Humor, family drama, and politics combine through the pen of  playwright Jessica Dickey.

Jessica Dickey

Jessica Dickey’s acting and writing resumes are equally impressive. Since 2017, her plays have been produced at Steppenwolf in Chicago and Rattlestick Playwrights Theater in New York City, she had a multi-episode arc on Homeland, and appeared in a play by MacArthur Fellow Samuel D. Hunter at Playwrights Horizons. I first encountered the multi-hyphenate at a dinner party in Brooklyn, where, even over the social chatter, it was immediately apparent that I was meeting someone with a mammoth brain. Dickey’s intelligence is clearly reflected in her work, which manages to be both ethereal and earnest, lyrical and concise—much like the playwright herself.

Her work explores a wide range of topics, from the modern horror of school shootings, to the origins of the pap smear and reproductive rights. A native of Waynesboro, Penn., Dickey (commonly referred to as Jessie by her friends), is a playwright who balances having something big to say with the desire to have fun saying it.

“I don’t necessarily write from a political impulse. I often write from a broken heart and the political aspects naturally emerge,” Dickey said. “[The Nickel Mines] school shooting was one of the first moments in my life when something permanently broke inside… When the world taught me how dark and terrible events could be.”

Dickey said that she felt as if “a little corner of my soul withered and never recovered.” That feeling of despair informed the writing of The Amish Project and Dickey’s other work.

“Looking back over the course of my work, I can see I’ve always been using my writing to wrestle with what it means to live a good, worthy life—what tenants I can hold on to. What sacrifices are worth it. What legacy means to me,” she said.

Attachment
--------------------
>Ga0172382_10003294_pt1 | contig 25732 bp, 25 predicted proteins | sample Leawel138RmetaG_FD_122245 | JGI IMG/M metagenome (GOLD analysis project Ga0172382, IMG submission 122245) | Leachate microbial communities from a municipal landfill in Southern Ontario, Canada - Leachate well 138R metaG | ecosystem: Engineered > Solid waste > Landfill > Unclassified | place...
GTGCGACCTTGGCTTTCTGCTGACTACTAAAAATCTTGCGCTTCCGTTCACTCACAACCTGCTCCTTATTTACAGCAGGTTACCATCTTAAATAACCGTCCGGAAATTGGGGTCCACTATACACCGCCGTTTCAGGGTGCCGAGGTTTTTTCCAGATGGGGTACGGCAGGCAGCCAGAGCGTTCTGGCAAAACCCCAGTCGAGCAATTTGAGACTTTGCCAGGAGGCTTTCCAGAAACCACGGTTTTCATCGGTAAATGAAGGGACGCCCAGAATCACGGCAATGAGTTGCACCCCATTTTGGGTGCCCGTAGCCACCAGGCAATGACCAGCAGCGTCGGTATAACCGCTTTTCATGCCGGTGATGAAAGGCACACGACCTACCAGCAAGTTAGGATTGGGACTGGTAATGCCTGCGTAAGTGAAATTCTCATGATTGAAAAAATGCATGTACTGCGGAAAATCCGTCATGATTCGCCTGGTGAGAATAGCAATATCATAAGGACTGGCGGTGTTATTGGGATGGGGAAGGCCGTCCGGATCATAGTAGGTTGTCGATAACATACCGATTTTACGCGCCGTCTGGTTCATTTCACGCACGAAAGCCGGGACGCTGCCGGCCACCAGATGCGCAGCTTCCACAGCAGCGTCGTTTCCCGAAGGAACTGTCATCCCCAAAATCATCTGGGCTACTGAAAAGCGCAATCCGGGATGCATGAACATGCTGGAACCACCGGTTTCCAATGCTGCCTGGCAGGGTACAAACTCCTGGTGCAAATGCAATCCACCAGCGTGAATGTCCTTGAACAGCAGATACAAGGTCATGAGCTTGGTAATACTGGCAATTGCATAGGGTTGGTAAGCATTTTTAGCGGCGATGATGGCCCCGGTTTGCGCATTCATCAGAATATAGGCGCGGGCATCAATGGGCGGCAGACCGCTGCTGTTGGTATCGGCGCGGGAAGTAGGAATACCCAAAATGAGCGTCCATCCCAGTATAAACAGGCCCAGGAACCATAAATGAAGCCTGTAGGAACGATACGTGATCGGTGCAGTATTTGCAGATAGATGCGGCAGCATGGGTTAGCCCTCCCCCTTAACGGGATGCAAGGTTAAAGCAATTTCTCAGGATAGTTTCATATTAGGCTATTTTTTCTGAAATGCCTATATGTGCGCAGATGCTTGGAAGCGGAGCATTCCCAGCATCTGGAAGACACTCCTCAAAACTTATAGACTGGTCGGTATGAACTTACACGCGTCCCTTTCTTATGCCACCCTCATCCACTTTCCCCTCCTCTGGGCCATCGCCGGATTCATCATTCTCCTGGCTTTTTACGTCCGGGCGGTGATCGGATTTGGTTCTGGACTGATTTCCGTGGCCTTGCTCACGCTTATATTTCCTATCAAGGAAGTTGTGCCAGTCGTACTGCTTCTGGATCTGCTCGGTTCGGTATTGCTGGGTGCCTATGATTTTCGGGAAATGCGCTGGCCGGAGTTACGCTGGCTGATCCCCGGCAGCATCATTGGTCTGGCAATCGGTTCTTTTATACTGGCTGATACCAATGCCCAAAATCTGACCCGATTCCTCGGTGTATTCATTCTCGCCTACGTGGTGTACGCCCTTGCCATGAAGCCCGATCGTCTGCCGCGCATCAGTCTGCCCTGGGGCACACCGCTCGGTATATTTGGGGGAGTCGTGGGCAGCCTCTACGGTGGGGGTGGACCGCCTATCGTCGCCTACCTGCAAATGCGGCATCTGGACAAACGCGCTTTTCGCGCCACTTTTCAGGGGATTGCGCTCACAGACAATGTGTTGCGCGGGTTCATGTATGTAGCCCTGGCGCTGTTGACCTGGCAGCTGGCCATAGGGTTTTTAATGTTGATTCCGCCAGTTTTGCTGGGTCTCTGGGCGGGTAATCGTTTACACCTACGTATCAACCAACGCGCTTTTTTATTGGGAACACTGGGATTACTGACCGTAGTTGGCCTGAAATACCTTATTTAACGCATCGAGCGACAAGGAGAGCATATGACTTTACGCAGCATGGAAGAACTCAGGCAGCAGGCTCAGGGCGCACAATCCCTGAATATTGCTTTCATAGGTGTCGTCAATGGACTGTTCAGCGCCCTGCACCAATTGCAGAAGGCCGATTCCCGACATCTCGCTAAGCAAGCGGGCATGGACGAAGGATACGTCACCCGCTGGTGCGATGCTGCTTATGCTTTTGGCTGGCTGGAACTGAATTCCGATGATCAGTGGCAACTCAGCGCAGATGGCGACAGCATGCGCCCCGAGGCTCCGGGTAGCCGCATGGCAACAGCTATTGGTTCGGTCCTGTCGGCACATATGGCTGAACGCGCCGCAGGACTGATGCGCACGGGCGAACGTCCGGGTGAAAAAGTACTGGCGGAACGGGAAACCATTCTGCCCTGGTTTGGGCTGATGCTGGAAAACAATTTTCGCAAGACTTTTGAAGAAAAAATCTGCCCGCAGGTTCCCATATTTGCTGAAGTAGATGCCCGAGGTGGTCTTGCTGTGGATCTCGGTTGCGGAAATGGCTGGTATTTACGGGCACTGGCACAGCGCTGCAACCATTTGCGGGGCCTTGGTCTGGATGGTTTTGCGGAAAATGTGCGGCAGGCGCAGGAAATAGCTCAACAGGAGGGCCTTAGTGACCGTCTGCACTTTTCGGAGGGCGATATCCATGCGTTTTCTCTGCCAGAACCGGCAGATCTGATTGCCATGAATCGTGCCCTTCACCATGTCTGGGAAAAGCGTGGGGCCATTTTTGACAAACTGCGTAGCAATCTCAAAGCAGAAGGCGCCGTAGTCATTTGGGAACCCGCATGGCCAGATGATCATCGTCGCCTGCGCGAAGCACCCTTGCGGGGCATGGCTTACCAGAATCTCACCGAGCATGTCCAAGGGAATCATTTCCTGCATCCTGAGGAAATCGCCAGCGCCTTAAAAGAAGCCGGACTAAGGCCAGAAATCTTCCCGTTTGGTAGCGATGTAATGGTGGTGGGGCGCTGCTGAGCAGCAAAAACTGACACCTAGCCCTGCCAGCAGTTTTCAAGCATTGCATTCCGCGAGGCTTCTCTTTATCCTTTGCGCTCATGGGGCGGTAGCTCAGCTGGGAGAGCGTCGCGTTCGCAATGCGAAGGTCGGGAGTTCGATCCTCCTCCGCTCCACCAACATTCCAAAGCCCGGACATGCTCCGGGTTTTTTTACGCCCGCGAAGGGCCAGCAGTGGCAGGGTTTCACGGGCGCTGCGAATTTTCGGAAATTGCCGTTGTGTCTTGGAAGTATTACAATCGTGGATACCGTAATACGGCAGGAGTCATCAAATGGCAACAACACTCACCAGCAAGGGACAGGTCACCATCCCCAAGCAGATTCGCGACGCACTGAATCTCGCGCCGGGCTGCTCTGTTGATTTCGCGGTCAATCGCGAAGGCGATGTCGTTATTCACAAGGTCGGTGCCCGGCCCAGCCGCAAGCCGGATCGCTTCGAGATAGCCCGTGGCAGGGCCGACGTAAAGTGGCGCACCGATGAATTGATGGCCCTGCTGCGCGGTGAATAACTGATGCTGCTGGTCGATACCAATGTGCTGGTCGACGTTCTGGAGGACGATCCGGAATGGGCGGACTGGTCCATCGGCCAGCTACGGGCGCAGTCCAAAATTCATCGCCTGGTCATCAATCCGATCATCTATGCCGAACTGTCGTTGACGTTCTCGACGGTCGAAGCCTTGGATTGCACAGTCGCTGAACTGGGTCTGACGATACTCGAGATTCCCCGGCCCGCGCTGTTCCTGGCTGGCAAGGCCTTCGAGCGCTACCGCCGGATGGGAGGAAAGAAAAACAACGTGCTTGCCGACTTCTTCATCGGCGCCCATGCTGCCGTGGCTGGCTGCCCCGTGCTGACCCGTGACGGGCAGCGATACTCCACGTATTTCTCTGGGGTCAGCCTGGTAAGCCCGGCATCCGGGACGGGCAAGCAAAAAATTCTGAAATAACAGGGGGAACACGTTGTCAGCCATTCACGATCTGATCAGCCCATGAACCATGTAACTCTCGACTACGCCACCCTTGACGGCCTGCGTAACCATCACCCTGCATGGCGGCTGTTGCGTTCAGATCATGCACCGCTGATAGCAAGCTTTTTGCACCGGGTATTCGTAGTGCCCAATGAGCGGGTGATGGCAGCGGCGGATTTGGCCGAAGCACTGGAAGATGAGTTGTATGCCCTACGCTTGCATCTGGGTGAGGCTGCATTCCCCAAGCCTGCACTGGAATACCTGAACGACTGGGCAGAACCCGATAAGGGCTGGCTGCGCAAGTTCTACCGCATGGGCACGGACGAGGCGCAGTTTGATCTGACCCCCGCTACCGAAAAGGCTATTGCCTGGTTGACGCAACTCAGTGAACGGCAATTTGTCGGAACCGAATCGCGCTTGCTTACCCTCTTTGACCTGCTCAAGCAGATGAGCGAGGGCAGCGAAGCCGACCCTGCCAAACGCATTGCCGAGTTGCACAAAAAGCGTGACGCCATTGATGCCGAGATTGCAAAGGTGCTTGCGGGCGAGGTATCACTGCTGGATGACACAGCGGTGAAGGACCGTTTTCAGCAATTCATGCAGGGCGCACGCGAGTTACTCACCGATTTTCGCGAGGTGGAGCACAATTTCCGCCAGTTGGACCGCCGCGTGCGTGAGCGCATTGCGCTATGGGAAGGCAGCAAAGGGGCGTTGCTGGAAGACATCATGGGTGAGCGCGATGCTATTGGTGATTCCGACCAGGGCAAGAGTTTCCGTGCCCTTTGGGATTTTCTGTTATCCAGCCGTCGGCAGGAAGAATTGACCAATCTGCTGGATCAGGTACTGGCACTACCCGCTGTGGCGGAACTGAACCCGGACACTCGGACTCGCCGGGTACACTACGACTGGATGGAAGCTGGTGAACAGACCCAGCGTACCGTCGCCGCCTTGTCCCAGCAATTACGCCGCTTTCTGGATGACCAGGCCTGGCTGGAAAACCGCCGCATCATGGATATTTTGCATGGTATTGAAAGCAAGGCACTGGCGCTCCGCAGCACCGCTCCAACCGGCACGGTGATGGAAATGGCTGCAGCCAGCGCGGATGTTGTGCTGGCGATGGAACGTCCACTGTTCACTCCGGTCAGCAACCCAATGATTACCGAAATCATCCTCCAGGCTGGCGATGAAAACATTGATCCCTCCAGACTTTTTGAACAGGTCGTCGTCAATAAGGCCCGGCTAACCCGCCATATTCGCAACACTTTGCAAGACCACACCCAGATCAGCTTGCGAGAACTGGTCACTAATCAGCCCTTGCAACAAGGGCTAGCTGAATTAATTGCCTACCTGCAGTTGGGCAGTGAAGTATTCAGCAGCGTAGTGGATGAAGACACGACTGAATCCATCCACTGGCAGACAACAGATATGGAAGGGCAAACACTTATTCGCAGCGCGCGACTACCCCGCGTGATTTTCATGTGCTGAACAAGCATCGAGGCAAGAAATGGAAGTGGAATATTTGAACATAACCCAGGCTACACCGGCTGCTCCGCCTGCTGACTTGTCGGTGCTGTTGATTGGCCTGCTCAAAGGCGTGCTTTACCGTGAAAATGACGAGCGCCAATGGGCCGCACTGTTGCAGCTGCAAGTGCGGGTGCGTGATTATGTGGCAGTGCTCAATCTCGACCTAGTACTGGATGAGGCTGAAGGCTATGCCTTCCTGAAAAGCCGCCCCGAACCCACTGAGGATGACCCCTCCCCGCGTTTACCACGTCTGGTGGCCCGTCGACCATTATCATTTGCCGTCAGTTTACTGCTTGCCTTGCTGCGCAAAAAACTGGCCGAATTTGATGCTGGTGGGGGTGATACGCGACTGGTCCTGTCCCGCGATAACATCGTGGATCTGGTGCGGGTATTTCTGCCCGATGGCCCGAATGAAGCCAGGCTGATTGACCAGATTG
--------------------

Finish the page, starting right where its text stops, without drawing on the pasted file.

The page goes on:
Writers are often bombarded with thoughts about what makes a good story, and are often weighed down by ideas that can’t or won’t move from the cliff of the mind to the shore of the page.

What’s striking about Dickey’s process and writing is the way she can turn an idea or concept into an honest, simple truth.

She pursues topics in a funny, and often heart wrenching way, catching the audience off guard by unlocking something that might only be unknown because it doesn’t have words yet. In Charles Ives Take Me Home, a play about a turbulent father-daughter relationship, Dickey offers a unique expression of what it feels like to lose a parent via a fictionalized version of Charles Ives.

“You know… When you lose your father the trees lean down… You look around, and see that the trees are leaning down like they’re sighing, or giving up or listening and at first it feels like sympathy, like the trees understand. But then it starts to feel like… Something else. Something more sinister,” says Ives, appearing as a sort of mirage.